Sunday, May 24, 2009

Foxit PDF Reader

I was loading up the latest Adobe Acrobat reader in Windows XP the other day—it took forever! And, it took forever to open. Total, complete bloatware! What is with that? It's just a PDF viewer—or at least it should be...

Enter Foxit Reader 3.0

Man, now that's just what I needed. A PDF reader that isn't hundreds of MBs, integrates with Firefox, opens quickly and displays properly. Get it.

Wednesday, May 13, 2009

FLAC To .ogg Vorbis

Funny how things go full circle sometimes. I initially worked on converting all of my music CDs to Vorbis files, a tedious and rather boring adventure in itself. I was reminded during a conversation on slashdot that it might be wiser to convert to FLAC first and then I could transcode into lesser quality codecs when needed. I thought it was a reasonable idea—too bad I had all my music in Vorbis format at the time! There's no way of going up in quality...

Time went by. I started another media-shift project, this time CD to FLAC, as I should have done in the first place. Now I actually have items in that collection that I need to transfer down to Vorbis! Ironic... such is life.

Enter our friend oggenc. Simple & effective, yet how to do entire directories in one shot? Fret not, there is nothing to it:

cd /dir/with/flacs
oggenc -q6 *.flac

I'm transcoding some files now that don't appear to have any tag info, so I'm not sure that transfers, but otherwise it is working swimmingly.

Here's a perl script option that might be more useful, but I haven't tried it so your mileage may vary:

# Copyright (c) 2004 - Jason L. Buberel - jason@xxxxxxxxxxx
# Licensed under the GNU GPL.
# Modified by Dax Kelson to run on a native UNIX/Linux box.

use Getopt::Long;
use File::stat;

$sourceDirPrefix = "/export/media/music/flacs";
$destDirPrefix = "/export/media/music/oggs";
$quality = 5;
GetOptions ( "source:s" => \$sourceDirPrefix,
"dest:s" => \$destDirPrefix,
"quality:i" => \$quality,
"force" => \$force );

# Commands
$oggCommand = "oggenc";
$flacCommand = "flac";

@dirs = `cd "$sourceDirPrefix" && find . -type d -print`;
@files = `cd "$sourceDirPrefix" && find . -type f -name "*.flac" -print`;

# Check to see if our find command found anything to convert.
if ( scalar @files == 0 ) {
die "Found no .flac files to convert!";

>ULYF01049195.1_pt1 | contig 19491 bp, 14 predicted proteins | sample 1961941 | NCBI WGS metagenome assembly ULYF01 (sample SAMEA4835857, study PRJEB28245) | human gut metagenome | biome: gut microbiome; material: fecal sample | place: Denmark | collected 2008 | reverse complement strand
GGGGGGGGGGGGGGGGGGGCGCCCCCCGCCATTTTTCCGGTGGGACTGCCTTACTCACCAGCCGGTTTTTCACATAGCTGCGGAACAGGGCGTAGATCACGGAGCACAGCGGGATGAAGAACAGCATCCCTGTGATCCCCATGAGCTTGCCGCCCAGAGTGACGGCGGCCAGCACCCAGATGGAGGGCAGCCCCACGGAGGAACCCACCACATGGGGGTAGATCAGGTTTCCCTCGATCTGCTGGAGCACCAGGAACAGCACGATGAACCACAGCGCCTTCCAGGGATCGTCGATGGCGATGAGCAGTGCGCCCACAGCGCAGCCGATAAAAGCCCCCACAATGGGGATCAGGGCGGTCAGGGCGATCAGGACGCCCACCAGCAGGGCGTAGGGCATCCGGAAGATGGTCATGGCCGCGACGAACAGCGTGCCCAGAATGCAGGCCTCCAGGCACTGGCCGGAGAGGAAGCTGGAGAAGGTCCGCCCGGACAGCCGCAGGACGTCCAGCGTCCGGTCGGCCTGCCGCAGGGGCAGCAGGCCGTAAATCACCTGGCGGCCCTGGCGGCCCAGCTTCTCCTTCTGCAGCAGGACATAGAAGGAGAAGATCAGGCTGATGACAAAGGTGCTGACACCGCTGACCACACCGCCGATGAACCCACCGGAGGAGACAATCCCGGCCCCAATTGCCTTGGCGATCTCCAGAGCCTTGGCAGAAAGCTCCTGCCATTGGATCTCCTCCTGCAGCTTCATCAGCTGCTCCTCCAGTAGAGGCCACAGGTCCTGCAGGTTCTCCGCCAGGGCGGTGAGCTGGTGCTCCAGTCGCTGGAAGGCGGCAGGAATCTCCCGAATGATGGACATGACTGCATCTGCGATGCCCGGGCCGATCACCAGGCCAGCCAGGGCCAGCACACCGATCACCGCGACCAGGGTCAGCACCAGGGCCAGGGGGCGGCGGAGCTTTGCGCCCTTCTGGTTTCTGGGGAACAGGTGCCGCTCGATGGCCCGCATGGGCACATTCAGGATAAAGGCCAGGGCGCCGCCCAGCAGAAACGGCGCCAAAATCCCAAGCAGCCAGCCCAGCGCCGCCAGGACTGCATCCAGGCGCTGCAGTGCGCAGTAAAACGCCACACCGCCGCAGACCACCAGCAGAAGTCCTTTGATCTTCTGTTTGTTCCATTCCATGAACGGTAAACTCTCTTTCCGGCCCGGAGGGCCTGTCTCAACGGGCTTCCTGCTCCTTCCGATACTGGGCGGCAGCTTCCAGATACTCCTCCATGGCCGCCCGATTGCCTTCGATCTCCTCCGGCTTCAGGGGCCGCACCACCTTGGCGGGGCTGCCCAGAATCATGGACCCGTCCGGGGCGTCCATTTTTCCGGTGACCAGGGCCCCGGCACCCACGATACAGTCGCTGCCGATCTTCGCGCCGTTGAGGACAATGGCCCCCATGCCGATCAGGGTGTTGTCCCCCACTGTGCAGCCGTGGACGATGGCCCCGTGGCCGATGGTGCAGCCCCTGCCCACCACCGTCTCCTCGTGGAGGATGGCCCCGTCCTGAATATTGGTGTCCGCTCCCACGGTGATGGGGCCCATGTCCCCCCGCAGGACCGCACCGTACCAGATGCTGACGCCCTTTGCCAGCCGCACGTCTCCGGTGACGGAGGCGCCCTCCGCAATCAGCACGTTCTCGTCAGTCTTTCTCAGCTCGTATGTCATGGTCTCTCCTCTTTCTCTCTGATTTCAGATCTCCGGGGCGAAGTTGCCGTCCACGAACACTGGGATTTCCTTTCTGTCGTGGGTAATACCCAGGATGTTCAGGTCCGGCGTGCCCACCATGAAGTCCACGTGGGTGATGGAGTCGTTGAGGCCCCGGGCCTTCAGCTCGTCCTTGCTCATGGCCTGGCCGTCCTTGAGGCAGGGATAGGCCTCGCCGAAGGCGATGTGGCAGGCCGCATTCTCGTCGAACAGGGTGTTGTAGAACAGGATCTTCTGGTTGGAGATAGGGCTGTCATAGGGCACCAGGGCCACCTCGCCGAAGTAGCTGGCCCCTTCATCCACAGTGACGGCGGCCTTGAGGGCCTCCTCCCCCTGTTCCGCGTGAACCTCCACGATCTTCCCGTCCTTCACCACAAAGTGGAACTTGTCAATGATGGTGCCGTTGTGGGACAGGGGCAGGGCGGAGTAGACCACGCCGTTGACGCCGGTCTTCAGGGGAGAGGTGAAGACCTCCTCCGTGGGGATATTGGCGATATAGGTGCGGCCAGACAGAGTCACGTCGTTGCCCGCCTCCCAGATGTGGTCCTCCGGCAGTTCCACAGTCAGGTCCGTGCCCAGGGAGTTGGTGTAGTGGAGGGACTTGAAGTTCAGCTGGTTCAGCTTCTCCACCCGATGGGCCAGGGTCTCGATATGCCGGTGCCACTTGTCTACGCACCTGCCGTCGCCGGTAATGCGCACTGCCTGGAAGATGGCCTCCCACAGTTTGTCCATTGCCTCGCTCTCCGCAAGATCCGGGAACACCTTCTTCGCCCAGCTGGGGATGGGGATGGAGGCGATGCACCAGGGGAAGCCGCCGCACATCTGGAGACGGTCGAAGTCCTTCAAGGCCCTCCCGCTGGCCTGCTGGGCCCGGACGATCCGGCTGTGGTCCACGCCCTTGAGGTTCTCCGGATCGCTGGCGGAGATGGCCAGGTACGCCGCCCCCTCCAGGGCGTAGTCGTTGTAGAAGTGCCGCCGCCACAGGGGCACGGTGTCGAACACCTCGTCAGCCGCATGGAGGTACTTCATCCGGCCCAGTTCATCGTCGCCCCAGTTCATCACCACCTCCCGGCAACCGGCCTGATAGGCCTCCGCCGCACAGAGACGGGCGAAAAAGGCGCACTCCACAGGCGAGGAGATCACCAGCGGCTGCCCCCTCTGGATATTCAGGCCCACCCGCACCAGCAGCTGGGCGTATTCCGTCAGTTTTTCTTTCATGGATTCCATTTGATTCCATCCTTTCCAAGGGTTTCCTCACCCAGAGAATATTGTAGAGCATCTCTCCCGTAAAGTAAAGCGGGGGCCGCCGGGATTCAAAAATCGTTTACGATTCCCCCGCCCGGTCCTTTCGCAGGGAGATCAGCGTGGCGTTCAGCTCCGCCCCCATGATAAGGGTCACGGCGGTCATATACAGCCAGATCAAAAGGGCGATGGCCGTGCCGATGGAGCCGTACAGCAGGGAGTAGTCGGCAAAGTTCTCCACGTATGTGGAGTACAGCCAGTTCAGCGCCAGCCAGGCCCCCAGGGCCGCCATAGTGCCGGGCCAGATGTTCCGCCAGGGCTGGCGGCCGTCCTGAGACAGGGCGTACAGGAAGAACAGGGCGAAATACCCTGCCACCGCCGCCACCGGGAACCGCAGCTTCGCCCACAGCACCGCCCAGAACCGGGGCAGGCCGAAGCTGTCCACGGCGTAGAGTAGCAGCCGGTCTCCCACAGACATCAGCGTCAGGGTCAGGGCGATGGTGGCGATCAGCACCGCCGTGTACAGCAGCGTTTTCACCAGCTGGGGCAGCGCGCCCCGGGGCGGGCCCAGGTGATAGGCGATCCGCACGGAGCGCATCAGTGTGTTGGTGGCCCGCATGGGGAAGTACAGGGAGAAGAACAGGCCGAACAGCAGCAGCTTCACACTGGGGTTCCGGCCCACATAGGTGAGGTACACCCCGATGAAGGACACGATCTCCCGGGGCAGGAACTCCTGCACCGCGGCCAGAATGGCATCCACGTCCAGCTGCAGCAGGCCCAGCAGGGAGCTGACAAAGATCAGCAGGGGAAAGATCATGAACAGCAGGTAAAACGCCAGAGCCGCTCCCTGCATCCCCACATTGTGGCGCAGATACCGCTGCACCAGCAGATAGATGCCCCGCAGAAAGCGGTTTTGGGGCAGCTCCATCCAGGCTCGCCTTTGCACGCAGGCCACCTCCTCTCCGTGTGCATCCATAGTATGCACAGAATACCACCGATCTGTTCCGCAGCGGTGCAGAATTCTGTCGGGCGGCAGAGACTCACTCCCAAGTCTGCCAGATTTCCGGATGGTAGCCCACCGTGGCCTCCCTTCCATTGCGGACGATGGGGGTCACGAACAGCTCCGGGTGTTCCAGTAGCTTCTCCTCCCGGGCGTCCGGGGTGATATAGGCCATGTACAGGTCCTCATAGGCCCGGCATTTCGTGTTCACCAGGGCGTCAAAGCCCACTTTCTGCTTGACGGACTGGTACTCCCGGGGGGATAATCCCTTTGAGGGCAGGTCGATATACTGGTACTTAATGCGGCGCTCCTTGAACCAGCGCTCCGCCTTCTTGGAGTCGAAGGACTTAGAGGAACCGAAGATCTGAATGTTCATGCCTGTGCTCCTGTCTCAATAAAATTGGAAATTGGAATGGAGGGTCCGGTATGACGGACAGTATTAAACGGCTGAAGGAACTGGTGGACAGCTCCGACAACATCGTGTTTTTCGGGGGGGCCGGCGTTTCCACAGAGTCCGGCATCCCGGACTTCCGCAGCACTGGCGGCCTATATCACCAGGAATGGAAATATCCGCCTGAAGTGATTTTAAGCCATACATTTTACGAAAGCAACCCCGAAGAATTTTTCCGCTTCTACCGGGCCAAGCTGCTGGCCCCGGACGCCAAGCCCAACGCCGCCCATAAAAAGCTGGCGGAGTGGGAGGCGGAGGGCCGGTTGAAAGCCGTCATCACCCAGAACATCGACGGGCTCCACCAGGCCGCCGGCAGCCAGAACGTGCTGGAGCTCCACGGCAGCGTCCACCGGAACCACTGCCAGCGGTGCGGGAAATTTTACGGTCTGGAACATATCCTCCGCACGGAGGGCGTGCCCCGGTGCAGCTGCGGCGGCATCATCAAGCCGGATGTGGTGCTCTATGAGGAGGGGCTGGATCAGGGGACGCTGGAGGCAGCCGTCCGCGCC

# recreate the directory hierarchy
foreach $dir (@dirs) {
$dir =~ s/\n$//;
$dir =~ s/^\.\///;

# check to see if the destination dir already exists
if ( !(stat ("$destDirPrefix/$dir")) ) {
# stat failed so create the directory
print "Creating output dir:\n $destDirPrefix/$dir\n";
$dir =~ s/\`/\'/g;
$result = `cd "$destDirPrefix" && mkdir -p "$dir"`;


# now process the actual sound files.
foreach $file (@files) {
$file =~ s/\n$//;
$file =~ s/^\.\///;

# figure out what the destination file would be...
$destinationFile = $file;
$destinationFile =~ s/\.flac*/\.ogg/;

# now stat the destinationFile, and see if it's date is more recent
# than that of the original file. If so, we re-encode.
# we also re-encode if the user supplied --force
$srcInfo = stat ("$sourceDirPrefix/$file");
$srcModTime = $srcInfo->mtime;
$destInfo = stat ("$destDirPrefix/$destinationFile");
if ( $destInfo ) {
$destModTime = $destInfo->mtime;
print "Skipping current file: $destDirPrefix/$destinationFile\n";
# if the destination file does not exist, or the user specified force,
# or the srcfile is more recent then the dest file, we encode.
if ( !$destInfo || $force || ( $srcModTime > $destModTime) ) {
$file =~ s/\`/\'/g;
$inFile = "$sourceDirPrefix/$file";
$outFile = "$destDirPrefix/$destinationFile";
$inFile =~ s/\0//g; $outFile =~ s/\0//g;
$result = `$oggCommand -q $quality -o "$outFile" "$inFile"`;


Sunday, May 03, 2009

Metamorphose File - Folder Renaming

This is a pretty cool application. Something that should be brainlessly easy under the command line in Linux—all I wanted to do was replace one character in all the filenames in one directory. Well, I ended my search when I found Metamorphose—a Windows app that would do the trick which I could run against the filenames since the directory is on a Samba share. In seconds it was all over.

It makes me unhappy when something which should be blatantly easy from the command line ends up requiring a Windows application. Well, I'm sure it is simple. I'm pretty certain I even know how to do it. If so... I forgot...

Old age or Too Much Information